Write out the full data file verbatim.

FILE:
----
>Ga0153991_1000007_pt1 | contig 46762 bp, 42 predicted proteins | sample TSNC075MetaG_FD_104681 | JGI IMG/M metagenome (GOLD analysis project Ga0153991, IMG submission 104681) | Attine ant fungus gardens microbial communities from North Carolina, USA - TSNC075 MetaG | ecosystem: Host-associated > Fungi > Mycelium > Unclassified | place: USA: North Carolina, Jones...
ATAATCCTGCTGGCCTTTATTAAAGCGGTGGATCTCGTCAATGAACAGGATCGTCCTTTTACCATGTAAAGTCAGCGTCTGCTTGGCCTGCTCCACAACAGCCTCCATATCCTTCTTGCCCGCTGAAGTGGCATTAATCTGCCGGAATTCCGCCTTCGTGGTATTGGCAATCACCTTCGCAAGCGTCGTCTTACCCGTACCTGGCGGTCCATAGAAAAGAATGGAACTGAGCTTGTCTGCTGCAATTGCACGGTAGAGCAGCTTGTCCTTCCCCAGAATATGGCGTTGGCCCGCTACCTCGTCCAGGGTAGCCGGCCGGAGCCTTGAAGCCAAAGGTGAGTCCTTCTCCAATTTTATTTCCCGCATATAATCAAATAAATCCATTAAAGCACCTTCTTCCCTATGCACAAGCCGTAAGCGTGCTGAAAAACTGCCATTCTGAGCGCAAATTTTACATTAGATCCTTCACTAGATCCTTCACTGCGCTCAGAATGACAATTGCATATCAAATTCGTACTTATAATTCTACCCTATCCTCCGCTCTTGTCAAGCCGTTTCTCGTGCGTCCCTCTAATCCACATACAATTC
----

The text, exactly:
>Ga0153991_1000007_pt1 | contig 46762 bp, 42 predicted proteins | sample TSNC075MetaG_FD_104681 | JGI IMG/M metagenome (GOLD analysis project Ga0153991, IMG submission 104681) | Attine ant fungus gardens microbial communities from North Carolina, USA - TSNC075 MetaG | ecosystem: Host-associated > Fungi > Mycelium > Unclassified | place: USA: North Carolina, Jones...
ATAATCCTGCTGGCCTTTATTAAAGCGGTGGATCTCGTCAATGAACAGGATCGTCCTTTTACCATGTAAAGTCAGCGTCTGCTTGGCCTGCTCCACAACAGCCTCCATATCCTTCTTGCCCGCTGAAGTGGCATTAATCTGCCGGAATTCCGCCTTCGTGGTATTGGCAATCACCTTCGCAAGCGTCGTCTTACCCGTACCTGGCGGTCCATAGAAAAGAATGGAACTGAGCTTGTCTGCTGCAATTGCACGGTAGAGCAGCTTGTCCTTCCCCAGAATATGGCGTTGGCCCGCTACCTCGTCCAGGGTAGCCGGCCGGAGCCTTGAAGCCAAAGGTGAGTCCTTCTCCAATTTTATTTCCCGCATATAATCAAATAAATCCATTAAAGCACCTTCTTCCCTATGCACAAGCCGTAAGCGTGCTGAAAAACTGCCATTCTGAGCGCAAATTTTACATTAGATCCTTCACTAGATCCTTCACTGCGCTCAGAATGACAATTGCATATCAAATTCGTACTTATAATTCTACCCTATCCTCCGCTCTTGTCAAGCCGTTTCTCGTGCGTCCCTCTAATCCACATACAATTC